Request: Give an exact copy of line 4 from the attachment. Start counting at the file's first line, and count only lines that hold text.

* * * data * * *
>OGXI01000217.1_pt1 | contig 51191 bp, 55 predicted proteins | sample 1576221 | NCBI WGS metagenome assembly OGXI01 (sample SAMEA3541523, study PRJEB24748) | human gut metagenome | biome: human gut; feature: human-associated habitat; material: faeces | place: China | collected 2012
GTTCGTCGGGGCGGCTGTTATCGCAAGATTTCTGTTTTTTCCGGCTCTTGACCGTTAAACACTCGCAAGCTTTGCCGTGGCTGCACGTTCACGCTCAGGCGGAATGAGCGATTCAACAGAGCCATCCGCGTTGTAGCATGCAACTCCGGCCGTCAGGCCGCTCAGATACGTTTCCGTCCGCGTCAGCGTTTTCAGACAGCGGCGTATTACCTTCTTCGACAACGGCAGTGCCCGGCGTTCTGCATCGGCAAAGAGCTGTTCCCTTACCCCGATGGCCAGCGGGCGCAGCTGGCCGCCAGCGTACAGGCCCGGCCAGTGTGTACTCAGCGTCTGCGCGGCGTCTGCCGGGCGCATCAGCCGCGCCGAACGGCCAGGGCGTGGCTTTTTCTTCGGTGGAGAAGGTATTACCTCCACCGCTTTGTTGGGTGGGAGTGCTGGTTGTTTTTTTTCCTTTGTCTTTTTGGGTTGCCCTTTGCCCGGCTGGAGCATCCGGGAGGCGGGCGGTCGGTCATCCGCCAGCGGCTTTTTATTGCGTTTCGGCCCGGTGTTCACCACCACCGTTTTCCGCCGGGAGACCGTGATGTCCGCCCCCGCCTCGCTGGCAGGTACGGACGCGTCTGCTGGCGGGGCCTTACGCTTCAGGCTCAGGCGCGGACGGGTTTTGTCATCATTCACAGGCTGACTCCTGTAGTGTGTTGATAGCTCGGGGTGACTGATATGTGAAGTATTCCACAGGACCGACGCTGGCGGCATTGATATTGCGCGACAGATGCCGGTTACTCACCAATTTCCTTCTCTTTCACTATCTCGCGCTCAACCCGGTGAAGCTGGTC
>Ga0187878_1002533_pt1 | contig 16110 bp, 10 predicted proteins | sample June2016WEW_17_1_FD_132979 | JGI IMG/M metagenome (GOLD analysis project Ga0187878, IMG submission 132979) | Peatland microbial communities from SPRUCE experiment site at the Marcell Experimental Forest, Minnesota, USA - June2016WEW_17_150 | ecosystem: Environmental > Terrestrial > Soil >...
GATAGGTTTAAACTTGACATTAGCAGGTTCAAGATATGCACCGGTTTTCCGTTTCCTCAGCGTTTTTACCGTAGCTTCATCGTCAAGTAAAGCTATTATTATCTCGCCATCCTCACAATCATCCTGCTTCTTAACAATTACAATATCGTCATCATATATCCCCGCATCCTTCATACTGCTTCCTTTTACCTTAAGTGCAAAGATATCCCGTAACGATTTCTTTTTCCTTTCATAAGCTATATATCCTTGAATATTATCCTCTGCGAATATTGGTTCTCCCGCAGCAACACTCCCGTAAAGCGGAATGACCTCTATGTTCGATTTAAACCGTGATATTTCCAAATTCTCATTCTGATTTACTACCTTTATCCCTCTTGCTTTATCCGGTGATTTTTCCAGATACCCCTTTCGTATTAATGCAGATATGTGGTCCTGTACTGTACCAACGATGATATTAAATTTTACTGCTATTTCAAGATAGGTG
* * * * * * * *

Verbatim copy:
GATAGGTTTAAACTTGACATTAGCAGGTTCAAGATATGCACCGGTTTTCCGTTTCCTCAGCGTTTTTACCGTAGCTTCATCGTCAAGTAAAGCTATTATTATCTCGCCATCCTCACAATCATCCTGCTTCTTAACAATTACAATATCGTCATCATATATCCCCGCATCCTTCATACTGCTTCCTTTTACCTTAAGTGCAAAGATATCCCGTAACGATTTCTTTTTCCTTTCATAAGCTATATATCCTTGAATATTATCCTCTGCGAATATTGGTTCTCCCGCAGCAACACTCCCGTAAAGCGGAATGACCTCTATGTTCGATTTAAACCGTGATATTTCCAAATTCTCATTCTGATTTACTACCTTTATCCCTCTTGCTTTATCCGGTGATTTTTCCAGATACCCCTTTCGTATTAATGCAGATATGTGGTCCTGTACTGTACCAACGATGATATTAAATTTTACTGCTATTTCAAGATAGGTG